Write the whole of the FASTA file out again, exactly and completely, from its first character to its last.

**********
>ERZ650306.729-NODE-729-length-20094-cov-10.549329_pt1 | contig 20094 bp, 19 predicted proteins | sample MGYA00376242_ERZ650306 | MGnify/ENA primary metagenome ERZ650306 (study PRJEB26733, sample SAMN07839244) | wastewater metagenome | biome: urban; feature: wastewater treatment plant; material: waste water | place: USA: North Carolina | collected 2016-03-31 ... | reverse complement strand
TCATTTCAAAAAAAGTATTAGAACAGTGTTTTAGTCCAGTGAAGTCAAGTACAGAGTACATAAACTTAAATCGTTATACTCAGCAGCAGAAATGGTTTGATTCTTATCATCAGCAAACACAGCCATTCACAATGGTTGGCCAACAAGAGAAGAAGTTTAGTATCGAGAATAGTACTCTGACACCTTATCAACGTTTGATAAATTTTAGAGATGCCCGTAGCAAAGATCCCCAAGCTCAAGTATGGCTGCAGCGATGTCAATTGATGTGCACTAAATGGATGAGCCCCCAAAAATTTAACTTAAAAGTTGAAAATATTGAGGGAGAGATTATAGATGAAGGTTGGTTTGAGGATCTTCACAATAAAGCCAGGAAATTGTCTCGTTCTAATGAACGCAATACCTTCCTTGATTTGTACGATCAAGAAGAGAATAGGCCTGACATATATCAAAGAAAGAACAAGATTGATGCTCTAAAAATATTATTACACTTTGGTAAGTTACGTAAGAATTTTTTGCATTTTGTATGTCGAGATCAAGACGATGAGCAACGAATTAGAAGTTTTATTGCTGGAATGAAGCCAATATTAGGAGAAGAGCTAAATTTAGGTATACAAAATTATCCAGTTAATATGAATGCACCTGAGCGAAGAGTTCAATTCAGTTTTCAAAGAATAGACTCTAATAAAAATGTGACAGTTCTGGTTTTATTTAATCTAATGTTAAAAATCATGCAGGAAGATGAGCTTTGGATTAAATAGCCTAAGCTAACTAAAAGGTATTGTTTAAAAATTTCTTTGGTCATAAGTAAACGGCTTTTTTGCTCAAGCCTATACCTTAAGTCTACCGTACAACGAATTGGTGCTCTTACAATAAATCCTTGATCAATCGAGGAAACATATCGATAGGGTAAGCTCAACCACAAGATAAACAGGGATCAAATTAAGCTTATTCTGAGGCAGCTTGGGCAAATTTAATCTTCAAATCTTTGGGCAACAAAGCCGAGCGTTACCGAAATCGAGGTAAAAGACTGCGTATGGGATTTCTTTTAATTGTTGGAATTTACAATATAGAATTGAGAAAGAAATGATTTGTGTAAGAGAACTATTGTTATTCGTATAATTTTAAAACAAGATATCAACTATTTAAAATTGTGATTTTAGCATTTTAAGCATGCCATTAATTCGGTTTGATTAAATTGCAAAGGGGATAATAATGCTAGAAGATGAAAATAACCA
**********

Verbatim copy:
>ERZ650306.729-NODE-729-length-20094-cov-10.549329_pt1 | contig 20094 bp, 19 predicted proteins | sample MGYA00376242_ERZ650306 | MGnify/ENA primary metagenome ERZ650306 (study PRJEB26733, sample SAMN07839244) | wastewater metagenome | biome: urban; feature: wastewater treatment plant; material: waste water | place: USA: North Carolina | collected 2016-03-31 ... | reverse complement strand
TCATTTCAAAAAAAGTATTAGAACAGTGTTTTAGTCCAGTGAAGTCAAGTACAGAGTACATAAACTTAAATCGTTATACTCAGCAGCAGAAATGGTTTGATTCTTATCATCAGCAAACACAGCCATTCACAATGGTTGGCCAACAAGAGAAGAAGTTTAGTATCGAGAATAGTACTCTGACACCTTATCAACGTTTGATAAATTTTAGAGATGCCCGTAGCAAAGATCCCCAAGCTCAAGTATGGCTGCAGCGATGTCAATTGATGTGCACTAAATGGATGAGCCCCCAAAAATTTAACTTAAAAGTTGAAAATATTGAGGGAGAGATTATAGATGAAGGTTGGTTTGAGGATCTTCACAATAAAGCCAGGAAATTGTCTCGTTCTAATGAACGCAATACCTTCCTTGATTTGTACGATCAAGAAGAGAATAGGCCTGACATATATCAAAGAAAGAACAAGATTGATGCTCTAAAAATATTATTACACTTTGGTAAGTTACGTAAGAATTTTTTGCATTTTGTATGTCGAGATCAAGACGATGAGCAACGAATTAGAAGTTTTATTGCTGGAATGAAGCCAATATTAGGAGAAGAGCTAAATTTAGGTATACAAAATTATCCAGTTAATATGAATGCACCTGAGCGAAGAGTTCAATTCAGTTTTCAAAGAATAGACTCTAATAAAAATGTGACAGTTCTGGTTTTATTTAATCTAATGTTAAAAATCATGCAGGAAGATGAGCTTTGGATTAAATAGCCTAAGCTAACTAAAAGGTATTGTTTAAAAATTTCTTTGGTCATAAGTAAACGGCTTTTTTGCTCAAGCCTATACCTTAAGTCTACCGTACAACGAATTGGTGCTCTTACAATAAATCCTTGATCAATCGAGGAAACATATCGATAGGGTAAGCTCAACCACAAGATAAACAGGGATCAAATTAAGCTTATTCTGAGGCAGCTTGGGCAAATTTAATCTTCAAATCTTTGGGCAACAAAGCCGAGCGTTACCGAAATCGAGGTAAAAGACTGCGTATGGGATTTCTTTTAATTGTTGGAATTTACAATATAGAATTGAGAAAGAAATGATTTGTGTAAGAGAACTATTGTTATTCGTATAATTTTAAAACAAGATATCAACTATTTAAAATTGTGATTTTAGCATTTTAAGCATGCCATTAATTCGGTTTGATTAAATTGCAAAGGGGATAATAATGCTAGAAGATGAAAATAACCA